I do not know if Vice President Jejomar Binay’s God could really make a difference in his pursuit for the truth against the corruption allegations being accrued against him.
But entreating Divine Providence is foolishness for his gradually eroding lead in the presidential surveys only mean that he is up against the God of the Filipino people who have given Him thanks for elucidating them in understanding better the man who would do anything to be president in 2016.
It is not about telling God or the crowd of political supporters called upon to attend his visits to the provinces that some senators are making the senate a stage to attack or ridicule his persona or sadly emoting that he is not the owner of the 350-hectare farm in Rosario, Batangas, as alleged, but rather, it is about proving and justifying that all the claims and accusations against him are hearsay.
If, indeed, telling the truth will set a maligned individual free, then what more fitting venue to refute the issues, in the case of Binay, than to do it at the senate floor so he can confront his detractors at will.
So much have been said by so many, including myself, about Binay’s seemingly hard-nosed attitude in not honoring the invitation of the senate investigation about his alleged corrupt practices with the excuse that the investigative body has already prejudged him.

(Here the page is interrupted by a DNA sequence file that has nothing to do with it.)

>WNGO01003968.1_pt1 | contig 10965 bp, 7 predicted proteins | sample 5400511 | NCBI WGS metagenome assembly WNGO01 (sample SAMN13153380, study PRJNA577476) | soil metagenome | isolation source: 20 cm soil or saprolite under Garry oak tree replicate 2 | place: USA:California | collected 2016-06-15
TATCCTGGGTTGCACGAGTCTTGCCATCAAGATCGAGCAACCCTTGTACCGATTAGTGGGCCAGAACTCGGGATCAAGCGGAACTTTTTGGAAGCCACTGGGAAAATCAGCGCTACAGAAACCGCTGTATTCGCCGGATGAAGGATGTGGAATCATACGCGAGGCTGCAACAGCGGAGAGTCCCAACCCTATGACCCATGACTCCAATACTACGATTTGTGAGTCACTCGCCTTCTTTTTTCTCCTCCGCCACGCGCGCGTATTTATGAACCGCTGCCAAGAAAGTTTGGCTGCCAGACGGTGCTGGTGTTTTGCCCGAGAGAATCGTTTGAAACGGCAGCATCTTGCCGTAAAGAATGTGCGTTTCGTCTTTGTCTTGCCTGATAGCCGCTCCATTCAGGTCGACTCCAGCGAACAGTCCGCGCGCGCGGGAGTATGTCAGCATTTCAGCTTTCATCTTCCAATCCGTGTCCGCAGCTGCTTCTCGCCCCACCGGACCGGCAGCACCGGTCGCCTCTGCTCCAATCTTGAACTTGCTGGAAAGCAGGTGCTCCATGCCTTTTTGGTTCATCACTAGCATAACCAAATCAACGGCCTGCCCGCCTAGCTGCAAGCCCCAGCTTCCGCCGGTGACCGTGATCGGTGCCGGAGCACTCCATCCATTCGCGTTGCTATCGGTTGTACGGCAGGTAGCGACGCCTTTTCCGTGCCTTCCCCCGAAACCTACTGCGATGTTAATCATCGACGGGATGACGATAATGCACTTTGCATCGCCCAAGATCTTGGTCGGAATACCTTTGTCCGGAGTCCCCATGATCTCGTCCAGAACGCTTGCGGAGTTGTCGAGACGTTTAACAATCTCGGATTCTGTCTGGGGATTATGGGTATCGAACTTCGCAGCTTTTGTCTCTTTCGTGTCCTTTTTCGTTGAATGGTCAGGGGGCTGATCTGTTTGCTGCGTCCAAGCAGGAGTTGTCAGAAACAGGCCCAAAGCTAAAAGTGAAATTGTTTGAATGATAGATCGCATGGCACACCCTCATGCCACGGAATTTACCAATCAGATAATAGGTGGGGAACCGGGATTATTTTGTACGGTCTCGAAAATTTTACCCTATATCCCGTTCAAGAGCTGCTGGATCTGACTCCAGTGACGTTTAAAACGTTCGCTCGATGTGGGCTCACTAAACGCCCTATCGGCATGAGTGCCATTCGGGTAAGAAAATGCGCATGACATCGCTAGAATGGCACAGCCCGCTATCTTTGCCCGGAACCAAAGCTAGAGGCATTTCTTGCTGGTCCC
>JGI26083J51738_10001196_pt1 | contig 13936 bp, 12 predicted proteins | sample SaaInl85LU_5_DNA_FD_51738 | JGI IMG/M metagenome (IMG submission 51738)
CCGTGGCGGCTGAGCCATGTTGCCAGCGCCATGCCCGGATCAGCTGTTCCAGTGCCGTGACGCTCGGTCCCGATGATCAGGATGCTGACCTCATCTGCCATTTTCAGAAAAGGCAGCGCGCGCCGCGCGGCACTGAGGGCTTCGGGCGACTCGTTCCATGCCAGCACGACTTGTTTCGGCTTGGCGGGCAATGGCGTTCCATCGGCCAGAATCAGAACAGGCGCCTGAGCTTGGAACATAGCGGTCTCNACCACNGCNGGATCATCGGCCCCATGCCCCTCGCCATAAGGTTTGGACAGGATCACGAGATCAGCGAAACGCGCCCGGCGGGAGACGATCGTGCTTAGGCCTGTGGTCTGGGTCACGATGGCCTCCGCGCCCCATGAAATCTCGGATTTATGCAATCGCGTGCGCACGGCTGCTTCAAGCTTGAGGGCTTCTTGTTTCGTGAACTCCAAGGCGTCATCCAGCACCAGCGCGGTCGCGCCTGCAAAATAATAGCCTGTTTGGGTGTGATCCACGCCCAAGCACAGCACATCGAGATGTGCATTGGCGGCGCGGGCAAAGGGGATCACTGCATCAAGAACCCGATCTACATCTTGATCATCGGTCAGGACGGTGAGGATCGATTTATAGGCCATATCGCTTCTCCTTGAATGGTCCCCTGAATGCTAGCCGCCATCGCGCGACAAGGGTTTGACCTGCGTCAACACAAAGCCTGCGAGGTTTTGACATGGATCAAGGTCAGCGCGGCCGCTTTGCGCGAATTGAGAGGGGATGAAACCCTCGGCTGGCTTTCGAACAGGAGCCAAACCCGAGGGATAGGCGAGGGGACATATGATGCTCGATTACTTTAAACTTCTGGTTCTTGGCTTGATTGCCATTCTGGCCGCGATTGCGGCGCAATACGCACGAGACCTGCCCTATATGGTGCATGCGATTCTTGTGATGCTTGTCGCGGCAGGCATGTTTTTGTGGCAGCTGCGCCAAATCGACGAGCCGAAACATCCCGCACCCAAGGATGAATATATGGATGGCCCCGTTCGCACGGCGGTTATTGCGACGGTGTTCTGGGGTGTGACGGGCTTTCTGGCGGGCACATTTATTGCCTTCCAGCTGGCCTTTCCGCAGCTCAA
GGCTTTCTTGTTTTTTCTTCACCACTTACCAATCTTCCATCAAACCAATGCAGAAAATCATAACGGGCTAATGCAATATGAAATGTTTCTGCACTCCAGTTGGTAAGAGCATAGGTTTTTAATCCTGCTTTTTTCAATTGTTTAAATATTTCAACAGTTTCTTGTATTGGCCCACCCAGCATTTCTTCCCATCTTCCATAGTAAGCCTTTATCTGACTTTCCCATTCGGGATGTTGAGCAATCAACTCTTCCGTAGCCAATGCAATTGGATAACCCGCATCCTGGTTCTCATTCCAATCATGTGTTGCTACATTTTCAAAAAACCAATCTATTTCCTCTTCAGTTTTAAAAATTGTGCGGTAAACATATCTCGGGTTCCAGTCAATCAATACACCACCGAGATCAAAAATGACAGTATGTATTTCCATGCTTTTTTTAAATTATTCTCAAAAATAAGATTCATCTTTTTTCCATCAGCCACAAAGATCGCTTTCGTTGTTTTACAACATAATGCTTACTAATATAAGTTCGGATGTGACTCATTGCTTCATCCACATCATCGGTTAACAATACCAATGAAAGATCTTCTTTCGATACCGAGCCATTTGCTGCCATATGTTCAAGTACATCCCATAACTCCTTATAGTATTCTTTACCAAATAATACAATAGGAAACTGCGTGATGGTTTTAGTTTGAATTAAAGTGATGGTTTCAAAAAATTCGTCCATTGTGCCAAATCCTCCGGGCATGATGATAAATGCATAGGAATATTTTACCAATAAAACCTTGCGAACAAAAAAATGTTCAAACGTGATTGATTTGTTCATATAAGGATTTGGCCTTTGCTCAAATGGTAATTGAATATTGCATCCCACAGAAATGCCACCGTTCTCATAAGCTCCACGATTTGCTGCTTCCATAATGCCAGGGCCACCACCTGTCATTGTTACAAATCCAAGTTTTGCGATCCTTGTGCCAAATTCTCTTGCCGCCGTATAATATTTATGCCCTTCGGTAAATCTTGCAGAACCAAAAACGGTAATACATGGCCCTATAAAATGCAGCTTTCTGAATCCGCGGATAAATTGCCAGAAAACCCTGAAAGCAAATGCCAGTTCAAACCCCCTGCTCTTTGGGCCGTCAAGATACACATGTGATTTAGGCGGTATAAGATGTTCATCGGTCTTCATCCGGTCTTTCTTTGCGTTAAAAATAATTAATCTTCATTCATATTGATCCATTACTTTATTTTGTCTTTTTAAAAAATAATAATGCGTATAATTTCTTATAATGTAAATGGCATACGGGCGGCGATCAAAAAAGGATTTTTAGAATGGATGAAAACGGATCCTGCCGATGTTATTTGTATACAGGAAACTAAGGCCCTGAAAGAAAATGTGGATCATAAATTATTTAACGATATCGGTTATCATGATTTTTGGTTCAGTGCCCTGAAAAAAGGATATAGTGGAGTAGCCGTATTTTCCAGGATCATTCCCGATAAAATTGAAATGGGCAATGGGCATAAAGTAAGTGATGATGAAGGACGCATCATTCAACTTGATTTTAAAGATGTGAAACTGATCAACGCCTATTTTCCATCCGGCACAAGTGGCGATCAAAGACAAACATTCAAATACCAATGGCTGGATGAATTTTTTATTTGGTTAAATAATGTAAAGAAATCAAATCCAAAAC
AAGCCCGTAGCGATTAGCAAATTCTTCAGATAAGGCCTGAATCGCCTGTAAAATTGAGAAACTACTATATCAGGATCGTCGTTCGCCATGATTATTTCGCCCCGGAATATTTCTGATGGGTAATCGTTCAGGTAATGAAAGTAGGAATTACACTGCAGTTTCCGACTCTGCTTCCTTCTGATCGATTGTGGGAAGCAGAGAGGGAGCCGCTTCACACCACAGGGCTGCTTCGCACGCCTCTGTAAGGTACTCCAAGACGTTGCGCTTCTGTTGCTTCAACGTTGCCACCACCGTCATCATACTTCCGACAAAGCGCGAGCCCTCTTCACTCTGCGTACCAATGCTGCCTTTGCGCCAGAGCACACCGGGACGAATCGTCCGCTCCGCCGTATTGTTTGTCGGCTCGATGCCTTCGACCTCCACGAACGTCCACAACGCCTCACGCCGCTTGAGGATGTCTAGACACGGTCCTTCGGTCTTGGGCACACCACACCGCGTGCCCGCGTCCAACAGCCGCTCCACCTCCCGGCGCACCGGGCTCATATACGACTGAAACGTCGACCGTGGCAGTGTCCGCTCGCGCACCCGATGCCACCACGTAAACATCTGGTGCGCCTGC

Binay is a lawyer, so why not disprove the perceived prejudgment and let the same people following the proceedings hear his side?
One cannot help but agree with Sen. Miriam Defensor-Santiago’s observation/opinion on Binay’s case.
“That is the normal reaction of an innocent person, he flies up and down, he tears at his hair, drives himself to the roof, he shouts to high heaven for justice and then he presents his evidence. He cannot just say they are all lies, I deny all of them,” Santiago said.
“The natural instinct of man compels him to resist an unfounded claim or imputation and defend himself. It is totally against our human nature to just remain reticent and say nothing in the face of false accusations. Hence, silence in such cases is always construed as implied admission of truth,” Santiago quoted an SC ruling.
Among the many questions that Binay has to answer and defend, there is one that he should explain and make clear to the people: If he is not the owner of the Batangas property, then what reason does he have in donning his much comfortable/homey camouflage military uniform to guide friends and guests, alike, around? If it is not his property, then why make it a point in inviting people to the place? The same question goes to Mrs. Binay. Does it mean that every time the Binays invite guests to the place they have to say – “I don’t own this property, but I am inviting you here because it is world class!”
Absurd, isn’t it?
But then again, silence implies that it could be owned by the Binay’s.